Living Utopia: a hopeful lesson from anarchist Catalonia

by Nadim Fetaih on September 10, 2012

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This documentary on the social revolution in Barcelona rekindles the flames of hope: another world is possible. In fact, it already existed before.

Whenever fighting a long and seemingly endless war, it seems fitting to remind those fighting of the very reasons these fights arose in the first place. Of course, for those who fighting against corporate or governmental powers around the globe, the reasons are endless. But whether our struggle be for human rights, environmental reasons, or social justice, there is a commonality amongst us all: we all dream of a better world.

This dream, this idea, is our fuel. We use it to push us when we grow weary of defeat — be it by means of arrests, beatings, shootings, or the continuing decay of our societies at the hands of the elite. Some defeats are harder to bear than others, and an emotional rollercoaster is sure to commence. We are, of course, only human.

Everyone has their own means of picking themselves back up. There’s always music, thought experiments, spending time with loved ones, or even learning more about corporate or state atrocities in order to regain the requisite rage to use as fuel. For me, however, nothing has yet proven to be more powerful fuel than the beautiful documentary Living Utopia, about Revolutionary Catalonia during the Spanish civil war. It is quite an old film so I can only assume many of you have seen it, but if you haven’t, I highly recommend watching it — and hell, even if you have seen it, you should watch it again!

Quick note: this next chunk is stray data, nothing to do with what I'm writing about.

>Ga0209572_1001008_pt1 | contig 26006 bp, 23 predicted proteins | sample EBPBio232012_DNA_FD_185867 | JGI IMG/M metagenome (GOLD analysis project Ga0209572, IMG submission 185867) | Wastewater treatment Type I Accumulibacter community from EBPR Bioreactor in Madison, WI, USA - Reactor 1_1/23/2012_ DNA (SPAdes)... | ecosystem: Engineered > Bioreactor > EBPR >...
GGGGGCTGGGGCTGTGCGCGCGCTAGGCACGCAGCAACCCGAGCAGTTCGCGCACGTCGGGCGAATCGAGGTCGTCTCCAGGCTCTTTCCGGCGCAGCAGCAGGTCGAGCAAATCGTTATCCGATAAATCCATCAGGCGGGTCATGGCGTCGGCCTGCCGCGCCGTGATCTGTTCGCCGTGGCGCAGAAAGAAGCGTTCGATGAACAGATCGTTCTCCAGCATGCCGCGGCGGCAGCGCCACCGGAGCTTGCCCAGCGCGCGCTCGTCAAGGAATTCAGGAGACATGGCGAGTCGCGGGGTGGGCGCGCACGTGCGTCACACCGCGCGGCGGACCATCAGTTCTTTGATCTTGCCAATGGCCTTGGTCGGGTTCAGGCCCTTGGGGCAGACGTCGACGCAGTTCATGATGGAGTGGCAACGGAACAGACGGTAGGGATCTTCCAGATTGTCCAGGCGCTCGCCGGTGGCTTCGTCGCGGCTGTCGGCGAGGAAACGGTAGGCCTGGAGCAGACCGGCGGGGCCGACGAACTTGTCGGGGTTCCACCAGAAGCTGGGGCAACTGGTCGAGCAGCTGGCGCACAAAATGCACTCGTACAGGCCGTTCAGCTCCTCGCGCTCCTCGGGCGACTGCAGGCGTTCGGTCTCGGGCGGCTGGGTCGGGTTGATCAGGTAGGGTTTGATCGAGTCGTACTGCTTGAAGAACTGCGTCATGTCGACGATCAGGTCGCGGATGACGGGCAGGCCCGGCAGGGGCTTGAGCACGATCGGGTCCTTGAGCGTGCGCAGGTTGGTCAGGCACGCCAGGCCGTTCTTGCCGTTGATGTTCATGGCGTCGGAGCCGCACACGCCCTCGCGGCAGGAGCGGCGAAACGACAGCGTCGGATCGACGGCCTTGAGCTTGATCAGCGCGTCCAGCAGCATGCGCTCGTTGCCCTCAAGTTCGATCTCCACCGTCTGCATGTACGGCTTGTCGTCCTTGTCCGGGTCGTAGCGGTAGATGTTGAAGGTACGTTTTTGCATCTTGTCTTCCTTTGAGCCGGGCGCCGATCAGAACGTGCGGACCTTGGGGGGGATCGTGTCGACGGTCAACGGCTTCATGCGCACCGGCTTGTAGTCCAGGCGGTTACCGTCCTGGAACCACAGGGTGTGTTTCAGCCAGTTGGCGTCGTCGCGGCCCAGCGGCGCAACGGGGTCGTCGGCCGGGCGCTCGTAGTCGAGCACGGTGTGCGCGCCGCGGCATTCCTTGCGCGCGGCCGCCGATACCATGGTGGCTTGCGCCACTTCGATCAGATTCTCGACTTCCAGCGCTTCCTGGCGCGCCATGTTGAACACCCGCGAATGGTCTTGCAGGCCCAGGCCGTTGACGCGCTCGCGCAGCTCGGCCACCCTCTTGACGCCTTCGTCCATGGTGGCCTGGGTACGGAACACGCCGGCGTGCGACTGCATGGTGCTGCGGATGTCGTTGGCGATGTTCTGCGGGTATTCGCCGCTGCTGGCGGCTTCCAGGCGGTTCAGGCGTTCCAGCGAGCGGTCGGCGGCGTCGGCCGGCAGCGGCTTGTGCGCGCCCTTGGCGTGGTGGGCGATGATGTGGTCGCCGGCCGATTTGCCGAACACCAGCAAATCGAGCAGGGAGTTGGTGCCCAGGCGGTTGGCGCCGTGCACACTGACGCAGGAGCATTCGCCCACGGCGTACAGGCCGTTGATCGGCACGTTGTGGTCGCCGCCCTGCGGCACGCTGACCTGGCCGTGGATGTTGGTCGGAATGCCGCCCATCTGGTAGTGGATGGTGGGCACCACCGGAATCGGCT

Nothing is nearly as powerful as watching and listening to a person who witnessed, lived, worked, and bled for the same very dream we currently share. The way the Catalan revolutionaries describe Barcelona — as a true living Utopia — sends shivers down my spine. I have always dared to dream of a world such as this, even when such dreams were still called naïve, childish, or ideological.

But to have lived through a utopian revolutionary project, to have truly lived Utopia, is something I fear I may never see in my lifetime. I tend to tell myself that my children will be able to see this world, or their children, and the actions of our generation will be crucial building blocks for this. Watching Living Utopia, though, helps to remind me that it has been done before; that another world is possible, and — ever more powerfully — that it can come into existence within our lifetimes, just as it happened in revolutionary Catalonia.

Freedom is my homeland, reason is my flag.

{ 2 comments… read them below or add one }

dave September 11, 2012 at 10:24

I think the Wikipedia page linked to here as “Revolutionary Catalonia” is far too negative. The “references” are nothing but the killer “b”s: Bolloten, Beevor, and Borkenau, none of them friends of anarchism, none objective. Clearly WikiCIApedia is attempting to show the revolution in the worst possible light.

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James Agee September 17, 2012 at 07:35

In the 1980s in Oregon we had a commune who lived with an enlightened Master who lived and worked together in much the same way. It was one of the most wonderful experiences of my life. In the coming years we can do the same if we can only see the importance of working together for the best and highest good for all.

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